Thursday, September 12, 2013

Finding my Artist's Voice - Chapter 3: Talk To A Mentor

What does the Hero do when they lose their way?  Why he or she consults the Wise Guru.
I have many friends in the scratchboard world (most of them virtual) but it felt weird to talk to them about the questions I had.  So I approached my acrylics teacher, who is not only an amazing instructor but also an incredible artist who's work I admire.  I asked if he would do a one-on-one consultation with me even though that's not something he does routinely.  We worked it out for the price of a private class and that couple of hours was perhaps the most valuable thing I did all year!
 "DaVinci Caricature" Digital sketch 2008 (c) Pam Boutilier
I brought all of my work - the finished, the unfinished, the good, the bad and the ugly.  I brought my portfolio, my sketchbooks... everything.  And we looked at it all together (I've posted a random sampling for you on this entry of the blog).  He was able to look with an artist's eye at my work, but also with the wisdom of someone who has been selling art for years and who has gone from highly technical drafting work to semi-abstract painting over the course of his career.  He's really done it all!
"My Charlie" Pastel 2008 (c) Pam Boutilier
What was amazing was that despite the fact I felt pulled in twenty directions with my art - the pieces that he liked the most were the ones that I felt the strongest ties to.  He even was able to help me figure out what was more 'marketable' versus what he, as an artist, was more attracted to.  Though I struggle to not let 'marketability' dictate the direction I go, it still needs to be considered.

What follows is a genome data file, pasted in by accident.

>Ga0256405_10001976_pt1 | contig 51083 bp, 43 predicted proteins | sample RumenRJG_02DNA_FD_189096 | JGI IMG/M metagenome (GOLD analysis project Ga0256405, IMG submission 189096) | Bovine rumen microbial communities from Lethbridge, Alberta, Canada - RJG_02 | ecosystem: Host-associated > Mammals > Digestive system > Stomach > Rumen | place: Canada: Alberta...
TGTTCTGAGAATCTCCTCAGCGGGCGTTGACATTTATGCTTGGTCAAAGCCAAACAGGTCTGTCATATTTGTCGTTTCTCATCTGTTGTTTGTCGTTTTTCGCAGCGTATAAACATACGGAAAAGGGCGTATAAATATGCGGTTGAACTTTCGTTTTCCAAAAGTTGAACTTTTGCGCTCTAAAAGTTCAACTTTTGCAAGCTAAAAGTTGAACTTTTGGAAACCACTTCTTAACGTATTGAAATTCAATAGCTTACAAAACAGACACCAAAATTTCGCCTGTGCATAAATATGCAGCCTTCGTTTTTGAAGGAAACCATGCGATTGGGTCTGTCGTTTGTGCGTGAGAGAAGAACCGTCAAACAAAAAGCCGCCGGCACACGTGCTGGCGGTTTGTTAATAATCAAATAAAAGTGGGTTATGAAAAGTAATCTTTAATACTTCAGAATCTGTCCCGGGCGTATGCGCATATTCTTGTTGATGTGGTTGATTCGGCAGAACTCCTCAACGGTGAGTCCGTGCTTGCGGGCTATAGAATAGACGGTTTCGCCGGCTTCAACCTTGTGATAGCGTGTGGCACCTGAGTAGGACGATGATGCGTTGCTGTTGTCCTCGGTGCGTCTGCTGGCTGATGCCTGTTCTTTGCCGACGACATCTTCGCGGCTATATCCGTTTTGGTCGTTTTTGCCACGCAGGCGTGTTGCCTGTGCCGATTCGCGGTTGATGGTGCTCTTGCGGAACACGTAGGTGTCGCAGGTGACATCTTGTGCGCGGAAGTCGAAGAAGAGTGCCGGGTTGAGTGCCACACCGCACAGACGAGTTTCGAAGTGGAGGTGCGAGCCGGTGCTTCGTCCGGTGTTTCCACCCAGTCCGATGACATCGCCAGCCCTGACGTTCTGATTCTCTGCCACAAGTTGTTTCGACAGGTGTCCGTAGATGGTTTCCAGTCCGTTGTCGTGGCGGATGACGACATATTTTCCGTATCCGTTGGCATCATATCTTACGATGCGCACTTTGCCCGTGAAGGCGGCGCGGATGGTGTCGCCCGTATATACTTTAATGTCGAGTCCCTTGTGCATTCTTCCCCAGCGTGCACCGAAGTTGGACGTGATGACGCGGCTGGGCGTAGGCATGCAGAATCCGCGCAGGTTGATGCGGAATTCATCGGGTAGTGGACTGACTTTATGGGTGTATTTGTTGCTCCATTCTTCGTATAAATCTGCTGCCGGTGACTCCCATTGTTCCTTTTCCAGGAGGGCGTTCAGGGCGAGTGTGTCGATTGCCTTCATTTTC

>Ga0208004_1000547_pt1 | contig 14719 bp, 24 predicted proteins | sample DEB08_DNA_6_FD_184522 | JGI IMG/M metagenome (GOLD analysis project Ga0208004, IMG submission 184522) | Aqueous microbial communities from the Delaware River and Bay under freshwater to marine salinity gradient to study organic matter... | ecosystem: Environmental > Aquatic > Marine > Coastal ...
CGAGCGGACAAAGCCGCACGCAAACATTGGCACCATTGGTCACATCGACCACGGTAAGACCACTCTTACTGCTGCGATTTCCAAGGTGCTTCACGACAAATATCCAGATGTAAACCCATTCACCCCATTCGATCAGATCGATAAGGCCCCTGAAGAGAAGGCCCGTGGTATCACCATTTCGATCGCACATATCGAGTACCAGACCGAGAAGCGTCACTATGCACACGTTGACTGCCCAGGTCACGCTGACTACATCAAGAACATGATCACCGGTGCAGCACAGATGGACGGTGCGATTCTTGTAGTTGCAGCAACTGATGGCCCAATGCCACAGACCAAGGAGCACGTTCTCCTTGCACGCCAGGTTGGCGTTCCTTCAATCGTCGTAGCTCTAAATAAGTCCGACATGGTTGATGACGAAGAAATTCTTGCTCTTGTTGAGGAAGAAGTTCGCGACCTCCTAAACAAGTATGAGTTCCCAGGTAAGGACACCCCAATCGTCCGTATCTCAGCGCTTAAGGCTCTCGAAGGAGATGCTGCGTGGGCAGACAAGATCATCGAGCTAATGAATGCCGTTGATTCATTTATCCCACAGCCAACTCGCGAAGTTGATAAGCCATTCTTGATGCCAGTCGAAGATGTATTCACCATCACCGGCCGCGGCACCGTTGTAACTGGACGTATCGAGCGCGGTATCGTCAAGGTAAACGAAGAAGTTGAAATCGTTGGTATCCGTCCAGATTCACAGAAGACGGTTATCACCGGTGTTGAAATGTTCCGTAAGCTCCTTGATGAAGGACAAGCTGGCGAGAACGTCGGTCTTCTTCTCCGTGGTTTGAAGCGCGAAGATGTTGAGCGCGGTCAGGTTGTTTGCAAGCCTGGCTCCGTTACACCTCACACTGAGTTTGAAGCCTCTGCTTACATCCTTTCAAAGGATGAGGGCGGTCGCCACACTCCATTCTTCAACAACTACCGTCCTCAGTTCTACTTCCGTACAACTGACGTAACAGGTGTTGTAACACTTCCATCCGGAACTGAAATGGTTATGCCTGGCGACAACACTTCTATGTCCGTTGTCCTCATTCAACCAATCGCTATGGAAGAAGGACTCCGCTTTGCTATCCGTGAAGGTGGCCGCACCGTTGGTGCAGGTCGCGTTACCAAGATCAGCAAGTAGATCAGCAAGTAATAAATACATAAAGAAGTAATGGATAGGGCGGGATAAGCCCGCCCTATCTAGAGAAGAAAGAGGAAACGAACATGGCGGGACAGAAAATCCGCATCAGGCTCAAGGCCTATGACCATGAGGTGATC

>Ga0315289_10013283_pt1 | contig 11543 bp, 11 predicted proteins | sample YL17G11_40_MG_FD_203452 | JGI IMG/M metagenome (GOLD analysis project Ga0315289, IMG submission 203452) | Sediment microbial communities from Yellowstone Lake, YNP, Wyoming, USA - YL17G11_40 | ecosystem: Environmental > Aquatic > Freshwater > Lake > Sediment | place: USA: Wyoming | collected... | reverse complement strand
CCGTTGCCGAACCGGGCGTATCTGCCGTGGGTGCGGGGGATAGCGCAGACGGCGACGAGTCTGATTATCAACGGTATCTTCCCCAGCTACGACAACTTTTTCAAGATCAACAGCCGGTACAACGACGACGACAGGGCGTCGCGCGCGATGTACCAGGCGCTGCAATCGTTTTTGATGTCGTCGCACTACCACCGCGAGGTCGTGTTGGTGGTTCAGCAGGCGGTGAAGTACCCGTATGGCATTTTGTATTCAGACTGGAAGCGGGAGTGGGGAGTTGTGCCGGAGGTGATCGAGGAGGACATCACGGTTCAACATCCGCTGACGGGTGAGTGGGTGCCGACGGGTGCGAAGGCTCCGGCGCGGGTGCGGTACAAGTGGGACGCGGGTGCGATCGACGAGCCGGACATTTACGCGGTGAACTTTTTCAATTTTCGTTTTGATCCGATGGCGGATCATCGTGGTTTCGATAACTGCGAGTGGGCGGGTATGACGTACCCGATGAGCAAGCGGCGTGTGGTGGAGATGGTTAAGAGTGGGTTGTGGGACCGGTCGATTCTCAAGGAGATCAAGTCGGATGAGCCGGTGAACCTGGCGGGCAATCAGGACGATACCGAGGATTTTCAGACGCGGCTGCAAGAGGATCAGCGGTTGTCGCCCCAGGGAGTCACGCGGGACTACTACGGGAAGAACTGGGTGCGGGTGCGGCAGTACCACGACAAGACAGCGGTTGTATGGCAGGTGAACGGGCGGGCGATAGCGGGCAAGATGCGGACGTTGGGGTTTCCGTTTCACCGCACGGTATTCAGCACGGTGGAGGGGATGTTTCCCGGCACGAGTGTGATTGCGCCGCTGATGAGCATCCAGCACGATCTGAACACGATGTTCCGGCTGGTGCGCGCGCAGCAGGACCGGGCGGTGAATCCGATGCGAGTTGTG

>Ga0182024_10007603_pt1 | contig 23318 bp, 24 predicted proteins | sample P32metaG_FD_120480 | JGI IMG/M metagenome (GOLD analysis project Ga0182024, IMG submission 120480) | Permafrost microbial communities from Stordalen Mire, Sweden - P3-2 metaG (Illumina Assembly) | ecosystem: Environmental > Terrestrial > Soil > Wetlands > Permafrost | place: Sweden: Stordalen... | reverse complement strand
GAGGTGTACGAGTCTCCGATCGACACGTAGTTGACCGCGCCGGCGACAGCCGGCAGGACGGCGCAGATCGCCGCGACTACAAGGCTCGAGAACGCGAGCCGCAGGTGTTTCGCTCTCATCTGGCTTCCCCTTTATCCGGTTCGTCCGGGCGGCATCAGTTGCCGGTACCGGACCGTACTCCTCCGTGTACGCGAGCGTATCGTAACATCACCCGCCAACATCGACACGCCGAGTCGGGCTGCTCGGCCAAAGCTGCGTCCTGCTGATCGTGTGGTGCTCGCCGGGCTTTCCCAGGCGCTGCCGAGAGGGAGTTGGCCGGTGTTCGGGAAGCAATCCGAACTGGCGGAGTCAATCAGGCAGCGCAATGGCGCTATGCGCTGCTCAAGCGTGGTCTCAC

"Blue Mini-dragon" coloured pencil photoshopped on scanned hand, c. 2003 (c) Pam Boutilier
I was pleased that the pieces he liked the best were the ones I was also most excited about.  This exercise helped me identify technical areas I wanted to explore further.  I confirmed that animals, specifically pets, are definitely my preferred subject matter (and when I really thought about it I realized it's not because pet portraits are potentially more marketable, but because when I look at a piece I've done I'm instantly reminded of the story behind it, and sometimes the pet themselves if I was lucky enough to meet them, and that makes me smile in my heart!).  I felt inspired to try more interesting ways of using ink and clayboard.  All the little details fell away and the main themes became very clear.  
"Tropical Fish" Coloured Pencil 2005 (c) Pam Boutilier
So if you find yourself struggling, pulled in a bunch of different directions with your art and feeling like you've lost focus and direction - find a mentor, go over all of your work - old and new, and see what pieces speak loudest.  How do they make you feel?  What came naturally, or inspired or excited you?  Is there a common theme through different media you've worked in?  Is there something that didn't turn out well but felt so great to create it?  Maybe you need to explore that for a bit?  At any rate, someone with a good eye can help tremendously in this part of your journey!

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